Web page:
Film Review – Transformers: The Last Knight (2017)

Film Review – Transformers: The Last Knight (2017)

Here we go again, ten years after no holds barred director Michael Bay adapted his first big screen live action version of the retro cartoon series originally derived from a popular Hasbro action figure collection, cue screeching metallic battles and huge explosions in all it’s over the top Hollywood blockbuster glory.

Intentionally focused on spectacular action this is part five of the absurd, gregarious, bombastic franchise continuing to defy harsh critical commentary to be a global box office draw for science fiction escapism.

From Stonehenge to Cuba to 10 Downing Street London to intergalactic space to an underwater Atlantis like lost city the viewer is taken on an extraordinary journey. Somehow maestro of destruction director Michael Bay also links in traditions of King Arthur and his round table.

The existence of Earth yet again depends on the giant mechanical freedom fighters which prove to be a greater challenge this time around for supreme leader Optimus Prime having to locate a hidden buried artefact determining machine and mankind survival.

Robot Whisperer Mark Wahlberg returns as Cade Yeager reluctantly coming back for more his stint protecting his Autobot friends alongside the brawling Decepticon enemy in the previous instalment.

Commanding more experience and an open mind conversing somewhat intelligent conversation to walking chunks of movable metal, Cade trusts few but understands the stakes are higher when approached by mysterious statesman Edmund Burton (Sir Anthony Hopkins) delivering a message from another place another time.

Partially different in outlook with the time-frame set in the near future there is a dystopian feel in some areas.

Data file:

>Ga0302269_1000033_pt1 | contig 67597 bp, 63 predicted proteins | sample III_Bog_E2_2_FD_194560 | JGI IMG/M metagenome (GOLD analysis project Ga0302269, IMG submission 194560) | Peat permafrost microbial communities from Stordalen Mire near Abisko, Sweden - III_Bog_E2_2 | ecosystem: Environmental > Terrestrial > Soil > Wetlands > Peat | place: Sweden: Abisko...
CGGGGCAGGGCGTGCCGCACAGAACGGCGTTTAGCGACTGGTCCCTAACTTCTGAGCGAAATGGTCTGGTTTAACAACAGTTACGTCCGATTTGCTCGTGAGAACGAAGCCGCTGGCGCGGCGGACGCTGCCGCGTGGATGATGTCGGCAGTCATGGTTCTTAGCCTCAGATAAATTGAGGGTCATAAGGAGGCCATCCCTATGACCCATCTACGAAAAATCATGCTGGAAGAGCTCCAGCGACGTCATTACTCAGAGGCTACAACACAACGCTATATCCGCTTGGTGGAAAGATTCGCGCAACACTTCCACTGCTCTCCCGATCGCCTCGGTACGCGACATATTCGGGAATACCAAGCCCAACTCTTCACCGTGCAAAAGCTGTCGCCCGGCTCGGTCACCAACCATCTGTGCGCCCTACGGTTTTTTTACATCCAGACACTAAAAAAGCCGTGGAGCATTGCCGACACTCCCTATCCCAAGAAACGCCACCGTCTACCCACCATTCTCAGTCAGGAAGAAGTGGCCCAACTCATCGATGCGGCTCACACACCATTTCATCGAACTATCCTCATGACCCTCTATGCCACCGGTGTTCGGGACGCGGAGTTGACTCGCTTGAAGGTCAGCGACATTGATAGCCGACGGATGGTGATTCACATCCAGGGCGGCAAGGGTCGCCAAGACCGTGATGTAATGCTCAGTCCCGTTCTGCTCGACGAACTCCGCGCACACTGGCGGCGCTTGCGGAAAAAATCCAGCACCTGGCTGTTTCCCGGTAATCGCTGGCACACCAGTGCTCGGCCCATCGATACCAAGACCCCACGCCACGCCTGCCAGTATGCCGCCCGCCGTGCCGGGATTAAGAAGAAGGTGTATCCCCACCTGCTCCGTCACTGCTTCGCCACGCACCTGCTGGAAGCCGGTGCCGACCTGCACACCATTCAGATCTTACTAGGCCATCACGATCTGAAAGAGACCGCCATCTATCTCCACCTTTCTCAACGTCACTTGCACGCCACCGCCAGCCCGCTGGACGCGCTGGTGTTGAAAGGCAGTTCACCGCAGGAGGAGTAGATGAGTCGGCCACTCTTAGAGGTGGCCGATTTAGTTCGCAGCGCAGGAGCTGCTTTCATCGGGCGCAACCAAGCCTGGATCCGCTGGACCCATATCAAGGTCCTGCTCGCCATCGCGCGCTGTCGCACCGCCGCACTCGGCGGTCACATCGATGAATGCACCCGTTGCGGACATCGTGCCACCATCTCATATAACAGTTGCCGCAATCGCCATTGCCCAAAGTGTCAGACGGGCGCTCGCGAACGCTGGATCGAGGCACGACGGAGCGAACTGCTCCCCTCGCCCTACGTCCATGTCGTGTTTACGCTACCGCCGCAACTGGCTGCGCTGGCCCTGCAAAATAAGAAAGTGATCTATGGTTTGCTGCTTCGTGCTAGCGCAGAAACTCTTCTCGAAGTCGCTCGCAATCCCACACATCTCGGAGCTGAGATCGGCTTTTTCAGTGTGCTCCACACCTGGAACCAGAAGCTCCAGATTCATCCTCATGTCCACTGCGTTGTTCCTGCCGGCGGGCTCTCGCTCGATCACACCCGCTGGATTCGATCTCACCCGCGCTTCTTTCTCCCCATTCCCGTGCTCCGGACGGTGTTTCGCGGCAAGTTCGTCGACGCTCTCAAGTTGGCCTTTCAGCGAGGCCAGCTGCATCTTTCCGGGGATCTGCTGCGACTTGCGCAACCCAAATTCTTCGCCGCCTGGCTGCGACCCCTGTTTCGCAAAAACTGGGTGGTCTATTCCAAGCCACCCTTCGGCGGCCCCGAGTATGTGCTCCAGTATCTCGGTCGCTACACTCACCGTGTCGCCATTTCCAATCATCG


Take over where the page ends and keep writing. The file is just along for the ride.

Partnering up establishes resistance to annihilation and an excuse, as if the filmmakers needed one, for illogical wide destruction. Robotic aliens violently clashing in over complicated circumstances effectively displays state of the art special effects including an array of constant ultra piercing electromagnetic booming sounds to rival a sitting under a NASA launch.

Continuing from an impressive role in recent fantasy Fantastic Beast’s and Where to find Them, naturally dexterous Gemma Chan as Quintessa, is one of the few human actors with certain aptitude to plot development.

Mostly, the rest of the established cast including Oscar winning Sir Anthony, seem to be having fun running for their lives dodging falling debris while delivering a series of questionable one liners.

No stranger to BIG and given the budget to do it, filmed with the cinematic experience in mind, there is no doubt mayhem maestro Bay objective is to fill every screen space with entertaining critic proof excess that I actually enjoyed.

Shane A.Bassett | Movie Analyst

sci-fi, Action | USA, 2017 | 12A | 22nd June 2017 (UK) | Paramount Pictures | Dir.Michael Bay | Mark Wahlberg, Gemma Chan, Sir Anthony Hopkins, Josh Duhamel, Stanley Tucci, Laura Haddock

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